by Jason Coffman
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I’m just going to put this right out there: What Wet Hot American Summer is to early-80s summer camp sex comedies, Father’s Day is to the grindhouse revenge films of the 70s. In other words, while at first glance Father’s Day seems to be yet another neo-“grindhouse”/post-Grindhouse tribute to the heyday of exploitation cinema, it’s actually more of a parody of those films, with more than a little absurdist humor. It’s hilarious, disgusting, unpredictable, and clearly signals the arrival of its creators, comedy collective Astron-6, as a force to be reckoned with.
Chris Fuchman (Mackenzie Murdoch), the legendary monster who rapes and murders dads, has returned to terrorize the city. Ailing Father O’Flynn (Kevin Anderson) sends young priest Father John Sullivan (Matthew Kennedy) to find Ahab (Adam Brooks), a man sworn to vengeance against Fuchman after seeing his dad raped and murdered when he was a young boy. Sullivan brings Ahab back, and in addition to resuming his blood oath of revenge, Ahab reunites with his long-lost sister Chelsea (Amy Groening), now a stripper. Ahab, Sullivan and Chelsea join forces with teen prostitute Twink (Conor Sweeney), who also lost his father to Fuchman.
For its first act, Father’s Day seems mostly content to jet forward with the gore and taboo levels set to 11— for sheer transgressive “entertainment,” Father’s Day makes even Jason Eisener’s Hobo with a Shotgun look like a Merchant Ivory production. It makes perfect sense that the film is being released by Troma, whose name was frequently invoked in discussions of Hobo with a Shotgun. It’s tough to imagine any other company willing to release a film with this much penile trauma and male rape. If Troma specialized in jaw-dropping offense at the height of its popularity in the VHS era, Father’s Day represents an updated version of that same sensibility that originally put them on the map.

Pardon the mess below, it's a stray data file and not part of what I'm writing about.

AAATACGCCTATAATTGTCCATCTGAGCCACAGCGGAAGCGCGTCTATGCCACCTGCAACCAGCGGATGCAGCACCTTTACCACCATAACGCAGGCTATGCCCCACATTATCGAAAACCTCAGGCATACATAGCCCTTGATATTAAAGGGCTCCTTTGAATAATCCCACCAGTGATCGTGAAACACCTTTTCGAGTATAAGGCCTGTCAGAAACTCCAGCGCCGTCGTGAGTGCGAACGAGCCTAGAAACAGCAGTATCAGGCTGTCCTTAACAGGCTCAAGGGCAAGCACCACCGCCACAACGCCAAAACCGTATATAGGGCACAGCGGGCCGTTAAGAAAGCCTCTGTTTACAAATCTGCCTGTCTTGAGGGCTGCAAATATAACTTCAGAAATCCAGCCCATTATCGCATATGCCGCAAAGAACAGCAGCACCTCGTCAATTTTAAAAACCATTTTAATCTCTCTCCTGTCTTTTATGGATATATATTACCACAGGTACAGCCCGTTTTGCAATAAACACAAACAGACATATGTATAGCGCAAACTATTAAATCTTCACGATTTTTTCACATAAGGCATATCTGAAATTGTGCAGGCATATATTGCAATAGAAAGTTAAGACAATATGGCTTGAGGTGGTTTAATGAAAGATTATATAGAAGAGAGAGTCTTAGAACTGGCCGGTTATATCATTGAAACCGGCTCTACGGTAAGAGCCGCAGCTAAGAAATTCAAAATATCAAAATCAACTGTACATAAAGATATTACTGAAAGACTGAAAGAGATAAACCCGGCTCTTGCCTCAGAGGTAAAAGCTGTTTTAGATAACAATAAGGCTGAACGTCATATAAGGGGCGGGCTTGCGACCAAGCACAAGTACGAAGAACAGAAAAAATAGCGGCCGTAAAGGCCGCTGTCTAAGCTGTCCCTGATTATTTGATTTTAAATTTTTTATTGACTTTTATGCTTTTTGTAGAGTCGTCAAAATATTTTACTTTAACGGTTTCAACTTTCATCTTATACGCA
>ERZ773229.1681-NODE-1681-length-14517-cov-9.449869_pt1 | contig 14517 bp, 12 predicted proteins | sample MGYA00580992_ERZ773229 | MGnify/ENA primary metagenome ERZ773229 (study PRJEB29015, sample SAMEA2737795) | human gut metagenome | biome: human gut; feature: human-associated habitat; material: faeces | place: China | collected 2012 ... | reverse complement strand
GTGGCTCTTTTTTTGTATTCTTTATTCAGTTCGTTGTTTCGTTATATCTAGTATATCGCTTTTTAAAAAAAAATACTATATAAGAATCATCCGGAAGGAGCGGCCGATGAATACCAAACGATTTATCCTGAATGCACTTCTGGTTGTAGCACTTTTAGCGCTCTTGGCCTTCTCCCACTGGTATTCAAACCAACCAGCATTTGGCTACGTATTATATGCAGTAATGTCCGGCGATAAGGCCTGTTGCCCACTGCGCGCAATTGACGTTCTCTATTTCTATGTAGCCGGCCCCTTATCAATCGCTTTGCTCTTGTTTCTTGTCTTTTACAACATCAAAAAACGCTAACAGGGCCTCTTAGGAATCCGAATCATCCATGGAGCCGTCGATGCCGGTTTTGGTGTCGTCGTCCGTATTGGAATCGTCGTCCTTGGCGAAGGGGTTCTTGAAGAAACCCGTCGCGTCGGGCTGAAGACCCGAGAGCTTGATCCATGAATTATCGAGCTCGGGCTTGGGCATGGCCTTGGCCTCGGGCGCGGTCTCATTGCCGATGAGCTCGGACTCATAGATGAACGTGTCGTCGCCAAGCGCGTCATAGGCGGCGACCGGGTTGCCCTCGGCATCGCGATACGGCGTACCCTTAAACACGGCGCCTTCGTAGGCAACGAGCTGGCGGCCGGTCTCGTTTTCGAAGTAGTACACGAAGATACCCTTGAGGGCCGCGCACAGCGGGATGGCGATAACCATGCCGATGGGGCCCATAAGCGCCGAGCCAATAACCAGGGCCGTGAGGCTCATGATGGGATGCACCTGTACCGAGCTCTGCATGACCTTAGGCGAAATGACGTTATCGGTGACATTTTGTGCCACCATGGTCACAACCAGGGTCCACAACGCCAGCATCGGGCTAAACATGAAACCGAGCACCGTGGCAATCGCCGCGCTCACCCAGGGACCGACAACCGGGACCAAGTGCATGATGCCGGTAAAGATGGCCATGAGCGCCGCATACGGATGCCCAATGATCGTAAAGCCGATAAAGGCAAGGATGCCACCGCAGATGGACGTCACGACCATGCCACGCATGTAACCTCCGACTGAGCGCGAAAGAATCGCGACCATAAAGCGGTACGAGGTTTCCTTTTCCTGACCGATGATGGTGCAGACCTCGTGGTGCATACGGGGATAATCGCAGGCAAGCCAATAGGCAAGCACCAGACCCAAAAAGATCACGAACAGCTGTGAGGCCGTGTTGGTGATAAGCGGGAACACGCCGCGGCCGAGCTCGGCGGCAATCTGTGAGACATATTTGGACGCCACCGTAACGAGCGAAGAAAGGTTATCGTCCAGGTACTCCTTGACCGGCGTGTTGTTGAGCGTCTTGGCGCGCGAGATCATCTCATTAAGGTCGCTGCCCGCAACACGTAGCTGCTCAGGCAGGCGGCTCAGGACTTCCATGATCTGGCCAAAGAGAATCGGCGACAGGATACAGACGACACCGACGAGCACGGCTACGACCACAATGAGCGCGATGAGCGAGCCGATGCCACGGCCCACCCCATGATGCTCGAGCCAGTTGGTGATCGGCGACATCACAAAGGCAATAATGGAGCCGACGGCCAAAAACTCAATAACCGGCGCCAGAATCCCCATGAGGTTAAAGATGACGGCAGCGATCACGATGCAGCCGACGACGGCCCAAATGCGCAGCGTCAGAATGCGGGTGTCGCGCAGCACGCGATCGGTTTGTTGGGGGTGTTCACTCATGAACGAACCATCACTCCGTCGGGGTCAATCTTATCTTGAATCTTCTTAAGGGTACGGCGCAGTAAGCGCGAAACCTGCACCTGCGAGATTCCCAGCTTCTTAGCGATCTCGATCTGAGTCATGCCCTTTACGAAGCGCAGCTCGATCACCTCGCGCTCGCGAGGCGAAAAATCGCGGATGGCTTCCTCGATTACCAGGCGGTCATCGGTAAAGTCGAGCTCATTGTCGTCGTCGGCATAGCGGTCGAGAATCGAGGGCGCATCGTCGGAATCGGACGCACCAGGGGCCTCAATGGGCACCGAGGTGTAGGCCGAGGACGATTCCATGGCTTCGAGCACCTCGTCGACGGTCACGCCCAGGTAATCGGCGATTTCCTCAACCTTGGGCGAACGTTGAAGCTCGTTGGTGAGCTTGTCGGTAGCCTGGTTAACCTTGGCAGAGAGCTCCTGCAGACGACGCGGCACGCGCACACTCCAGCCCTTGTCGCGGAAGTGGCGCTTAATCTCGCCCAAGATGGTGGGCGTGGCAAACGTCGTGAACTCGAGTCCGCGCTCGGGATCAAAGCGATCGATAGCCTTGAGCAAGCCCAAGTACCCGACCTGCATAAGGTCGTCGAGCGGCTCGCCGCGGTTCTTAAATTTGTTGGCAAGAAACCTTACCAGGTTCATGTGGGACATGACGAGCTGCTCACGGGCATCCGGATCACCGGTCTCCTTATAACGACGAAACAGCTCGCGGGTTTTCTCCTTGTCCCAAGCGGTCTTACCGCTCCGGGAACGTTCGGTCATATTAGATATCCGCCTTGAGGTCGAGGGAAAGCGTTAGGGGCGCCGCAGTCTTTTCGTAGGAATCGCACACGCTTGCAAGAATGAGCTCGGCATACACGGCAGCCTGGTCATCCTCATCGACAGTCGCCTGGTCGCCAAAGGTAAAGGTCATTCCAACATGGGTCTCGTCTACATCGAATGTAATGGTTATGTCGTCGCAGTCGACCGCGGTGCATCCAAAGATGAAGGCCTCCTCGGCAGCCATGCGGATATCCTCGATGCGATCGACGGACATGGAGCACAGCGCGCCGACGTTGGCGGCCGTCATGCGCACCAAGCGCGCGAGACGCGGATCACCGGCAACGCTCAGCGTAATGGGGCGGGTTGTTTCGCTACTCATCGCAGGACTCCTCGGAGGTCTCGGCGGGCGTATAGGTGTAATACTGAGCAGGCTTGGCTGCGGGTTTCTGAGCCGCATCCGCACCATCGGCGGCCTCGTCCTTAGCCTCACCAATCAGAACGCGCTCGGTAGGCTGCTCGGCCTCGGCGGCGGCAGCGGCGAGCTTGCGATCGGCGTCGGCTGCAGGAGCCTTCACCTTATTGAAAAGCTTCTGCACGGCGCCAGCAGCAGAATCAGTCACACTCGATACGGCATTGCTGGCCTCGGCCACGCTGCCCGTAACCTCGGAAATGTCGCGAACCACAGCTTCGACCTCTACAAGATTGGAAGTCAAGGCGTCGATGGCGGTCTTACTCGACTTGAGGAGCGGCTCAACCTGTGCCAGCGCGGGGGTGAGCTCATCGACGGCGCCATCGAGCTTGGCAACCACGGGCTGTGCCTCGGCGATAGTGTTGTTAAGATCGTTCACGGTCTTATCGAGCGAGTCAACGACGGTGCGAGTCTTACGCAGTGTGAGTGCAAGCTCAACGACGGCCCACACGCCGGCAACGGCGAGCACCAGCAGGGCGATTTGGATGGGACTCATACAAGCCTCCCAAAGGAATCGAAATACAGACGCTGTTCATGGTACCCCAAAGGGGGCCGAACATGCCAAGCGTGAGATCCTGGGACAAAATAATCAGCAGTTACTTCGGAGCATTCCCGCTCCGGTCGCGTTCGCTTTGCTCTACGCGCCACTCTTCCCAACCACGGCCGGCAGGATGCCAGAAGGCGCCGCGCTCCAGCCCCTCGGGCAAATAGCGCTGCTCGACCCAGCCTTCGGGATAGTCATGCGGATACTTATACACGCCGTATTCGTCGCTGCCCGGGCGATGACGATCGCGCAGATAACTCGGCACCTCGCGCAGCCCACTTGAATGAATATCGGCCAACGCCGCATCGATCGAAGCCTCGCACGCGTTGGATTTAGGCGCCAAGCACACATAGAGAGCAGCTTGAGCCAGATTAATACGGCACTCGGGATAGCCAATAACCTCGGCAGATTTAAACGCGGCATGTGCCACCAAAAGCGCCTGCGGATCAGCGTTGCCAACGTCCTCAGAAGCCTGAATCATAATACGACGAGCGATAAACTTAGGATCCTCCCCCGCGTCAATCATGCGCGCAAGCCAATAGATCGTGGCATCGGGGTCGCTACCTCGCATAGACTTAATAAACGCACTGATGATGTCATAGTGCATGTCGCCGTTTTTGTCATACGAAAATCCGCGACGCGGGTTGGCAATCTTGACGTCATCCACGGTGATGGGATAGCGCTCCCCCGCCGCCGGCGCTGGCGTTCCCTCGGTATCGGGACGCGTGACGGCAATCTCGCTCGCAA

However, Father’s Day also has a darkly anarchic sense of humor and an unpredictability that puts it on an entirely different level than what audiences have come to expect from Troma. In fact, the film goes off in an entirely unexpected direction in its final act, which is so surreal and bizarre that it transcends the neo-“grindhouse” style and becomes something completely different. To say much more would be spoiling some of the film’s many surprises, but suffice to say that Ahab’s quest takes on a considerably wider scope than simple revenge against the man who killed his father and took his eye. The last 30 minutes of Father’s Day are probably going to sharply divide people looking for another Hobo with a Shotgun and those willing to follow Astron-6 down their hilariously macabre rabbit hole.
With Father’s Day, the recent release of Drew Rosas’s 80s slasher parody Blood Junkie and their deal to distribute Drew Bolduc and Dan Nelson’s wildly inventive and offensive indie shock-horror epic The Taint, Troma seems to be having something of a renaissance. While Lloyd Kaufman’s Poultrygeist was a great time, it’s unlikely to change anyone’s mind about the concept of a “Troma film.” Father’s Day, on the other hand, may do just that. It’s easily one of the best films of this young year so far. If you’re a hardcore cult film fan and Father’s Day plays anywhere near you on the big screen, you owe it to yourself to go.
Jason Coffman is a film writer living in Chicago. He writes reviews for Film Monthly and is a regular contributor to Fine Print Magazine (www.fineprintmag.net).
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